Police File Raises New Questions in Russian's Death in DC
RT founder's death was ruled an accident in 2016
By Michael Harthorne,  Newser Staff
Posted Dec 9, 2017 11:02 AM CST
Mikhail Lesin, a former aide to Russian President Vladimir Putin who helped found the English-language news service RT, was found dead in an upscale Washington hotel room in Washington DC in 2015.   (AP Photo/Andrew Harnik)

(Newser) – A senior Russian political aide was found dead in a Washington DC hotel room in 2015 with—according to the coroner—blunt force trauma to his head, neck, torso, and more. After an 11-month investigation, a federal prosecutor determined Mikhail Lesin died after falling down drunk multiple times and closed the case. Now a 58-page police report is shedding new light—and raising more questions—on the death of Vladimir Putin's media czar. The report, which was released this week by DC's Metropolitan Police Department, includes a timeline from the hotel where Lesin was staying, the Washington Post reports. Apparently the founder of RT had been drinking heavily for his three-day stay, taking bottles of liquor from the hotel bar, and walking through the hotel in his underwear. He also had a visible injury to his eye on the night before his body was found.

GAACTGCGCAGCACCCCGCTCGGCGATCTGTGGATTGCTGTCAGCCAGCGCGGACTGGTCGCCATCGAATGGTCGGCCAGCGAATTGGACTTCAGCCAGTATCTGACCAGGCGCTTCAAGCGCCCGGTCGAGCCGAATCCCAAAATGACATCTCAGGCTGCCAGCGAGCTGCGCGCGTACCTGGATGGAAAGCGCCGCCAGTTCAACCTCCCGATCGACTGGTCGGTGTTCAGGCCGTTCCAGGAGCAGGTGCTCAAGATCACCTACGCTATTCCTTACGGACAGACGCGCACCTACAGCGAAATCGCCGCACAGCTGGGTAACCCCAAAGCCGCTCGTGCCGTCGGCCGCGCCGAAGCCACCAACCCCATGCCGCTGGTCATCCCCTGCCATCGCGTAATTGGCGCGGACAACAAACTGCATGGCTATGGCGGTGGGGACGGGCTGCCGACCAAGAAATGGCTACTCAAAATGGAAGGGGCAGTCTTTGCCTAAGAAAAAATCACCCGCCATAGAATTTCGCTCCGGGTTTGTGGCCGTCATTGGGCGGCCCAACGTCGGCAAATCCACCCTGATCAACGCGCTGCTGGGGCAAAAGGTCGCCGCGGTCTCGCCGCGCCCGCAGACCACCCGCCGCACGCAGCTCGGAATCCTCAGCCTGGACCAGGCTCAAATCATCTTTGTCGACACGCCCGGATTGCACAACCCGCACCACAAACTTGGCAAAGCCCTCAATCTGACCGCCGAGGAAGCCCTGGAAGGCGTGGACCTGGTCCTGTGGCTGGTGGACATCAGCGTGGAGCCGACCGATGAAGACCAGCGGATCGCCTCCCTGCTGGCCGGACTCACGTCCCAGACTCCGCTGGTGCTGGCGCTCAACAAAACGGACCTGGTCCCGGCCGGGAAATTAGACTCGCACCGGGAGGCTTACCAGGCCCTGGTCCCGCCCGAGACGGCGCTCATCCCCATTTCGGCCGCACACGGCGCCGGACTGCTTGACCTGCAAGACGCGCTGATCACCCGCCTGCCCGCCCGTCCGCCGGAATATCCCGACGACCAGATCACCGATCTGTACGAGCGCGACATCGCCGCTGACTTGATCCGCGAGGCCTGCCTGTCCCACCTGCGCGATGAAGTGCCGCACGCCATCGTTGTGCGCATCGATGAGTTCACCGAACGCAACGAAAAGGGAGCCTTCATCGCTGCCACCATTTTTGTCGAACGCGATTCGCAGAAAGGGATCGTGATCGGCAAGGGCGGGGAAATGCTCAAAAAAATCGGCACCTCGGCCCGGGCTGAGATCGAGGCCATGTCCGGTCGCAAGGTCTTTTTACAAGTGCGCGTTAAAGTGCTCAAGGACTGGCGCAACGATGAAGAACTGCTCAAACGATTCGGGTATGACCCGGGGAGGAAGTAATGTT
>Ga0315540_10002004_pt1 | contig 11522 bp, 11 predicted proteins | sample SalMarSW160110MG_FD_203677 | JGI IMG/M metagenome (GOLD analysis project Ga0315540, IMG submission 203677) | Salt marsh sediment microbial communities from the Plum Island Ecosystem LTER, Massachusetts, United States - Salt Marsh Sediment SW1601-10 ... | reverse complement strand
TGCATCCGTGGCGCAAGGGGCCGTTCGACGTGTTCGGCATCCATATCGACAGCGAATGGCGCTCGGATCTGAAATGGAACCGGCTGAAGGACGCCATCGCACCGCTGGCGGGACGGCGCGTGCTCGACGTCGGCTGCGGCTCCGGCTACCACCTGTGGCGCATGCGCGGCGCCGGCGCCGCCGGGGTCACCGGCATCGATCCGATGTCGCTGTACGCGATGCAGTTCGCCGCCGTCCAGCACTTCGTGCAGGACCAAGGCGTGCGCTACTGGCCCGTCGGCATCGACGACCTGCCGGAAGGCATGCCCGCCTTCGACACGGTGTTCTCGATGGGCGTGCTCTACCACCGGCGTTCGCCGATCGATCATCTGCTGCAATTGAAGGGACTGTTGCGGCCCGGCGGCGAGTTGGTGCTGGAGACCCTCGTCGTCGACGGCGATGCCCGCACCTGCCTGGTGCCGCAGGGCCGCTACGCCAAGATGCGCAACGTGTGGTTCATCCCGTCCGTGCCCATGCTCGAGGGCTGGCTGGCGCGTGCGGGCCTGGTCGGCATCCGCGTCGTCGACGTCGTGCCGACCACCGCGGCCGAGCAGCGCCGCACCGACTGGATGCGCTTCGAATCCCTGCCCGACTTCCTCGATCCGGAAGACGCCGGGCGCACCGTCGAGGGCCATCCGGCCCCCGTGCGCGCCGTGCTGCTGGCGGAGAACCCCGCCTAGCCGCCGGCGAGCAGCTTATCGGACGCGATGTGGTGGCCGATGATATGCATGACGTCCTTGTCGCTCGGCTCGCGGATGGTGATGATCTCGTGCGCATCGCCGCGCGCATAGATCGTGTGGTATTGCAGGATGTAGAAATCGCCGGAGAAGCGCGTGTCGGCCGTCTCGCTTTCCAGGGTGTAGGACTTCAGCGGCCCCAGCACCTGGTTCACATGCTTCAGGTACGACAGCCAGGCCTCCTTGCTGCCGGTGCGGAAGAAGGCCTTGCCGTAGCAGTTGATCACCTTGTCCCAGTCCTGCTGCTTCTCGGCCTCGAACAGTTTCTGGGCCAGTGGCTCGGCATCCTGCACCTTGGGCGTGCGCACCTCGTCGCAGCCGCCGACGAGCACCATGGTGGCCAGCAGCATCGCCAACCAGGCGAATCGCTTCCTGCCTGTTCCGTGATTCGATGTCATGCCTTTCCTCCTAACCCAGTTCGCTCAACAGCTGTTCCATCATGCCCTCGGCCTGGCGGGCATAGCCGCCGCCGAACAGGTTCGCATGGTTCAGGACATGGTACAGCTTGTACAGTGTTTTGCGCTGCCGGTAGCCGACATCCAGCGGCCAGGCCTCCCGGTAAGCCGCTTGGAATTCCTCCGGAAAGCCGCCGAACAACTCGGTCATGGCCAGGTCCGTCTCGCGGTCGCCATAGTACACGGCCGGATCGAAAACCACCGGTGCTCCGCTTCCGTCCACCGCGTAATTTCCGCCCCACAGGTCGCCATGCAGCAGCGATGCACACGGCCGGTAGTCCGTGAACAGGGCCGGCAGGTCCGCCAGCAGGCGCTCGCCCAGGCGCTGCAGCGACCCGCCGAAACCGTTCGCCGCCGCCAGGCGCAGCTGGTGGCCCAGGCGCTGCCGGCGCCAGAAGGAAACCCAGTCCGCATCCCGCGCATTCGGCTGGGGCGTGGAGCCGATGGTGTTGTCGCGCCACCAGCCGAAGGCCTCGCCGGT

Among the details redacted from the report: Lesin's autopsy. It remains unclear how his death was ruled an accident. The report also fails to mention anything about blunt force trauma or Lesin falling down, BuzzFeed reports. And a disc containing security footage from the hallway outside his room in the hours before his death was apparently defective. Police have not said whether they were ever able to view the footage. BuzzFeed had previously reported on three FBI agents and an intelligence officer who said Lesin was beaten to death the night before he was going to be interviewed by the Department of Justice about the workings of RT. There are also reports Lesin had angered powerful figures in Russia. And US intelligence is concerned that what it believes were Russian hit jobs in the UK may have crossed the pond with Lesin's death.

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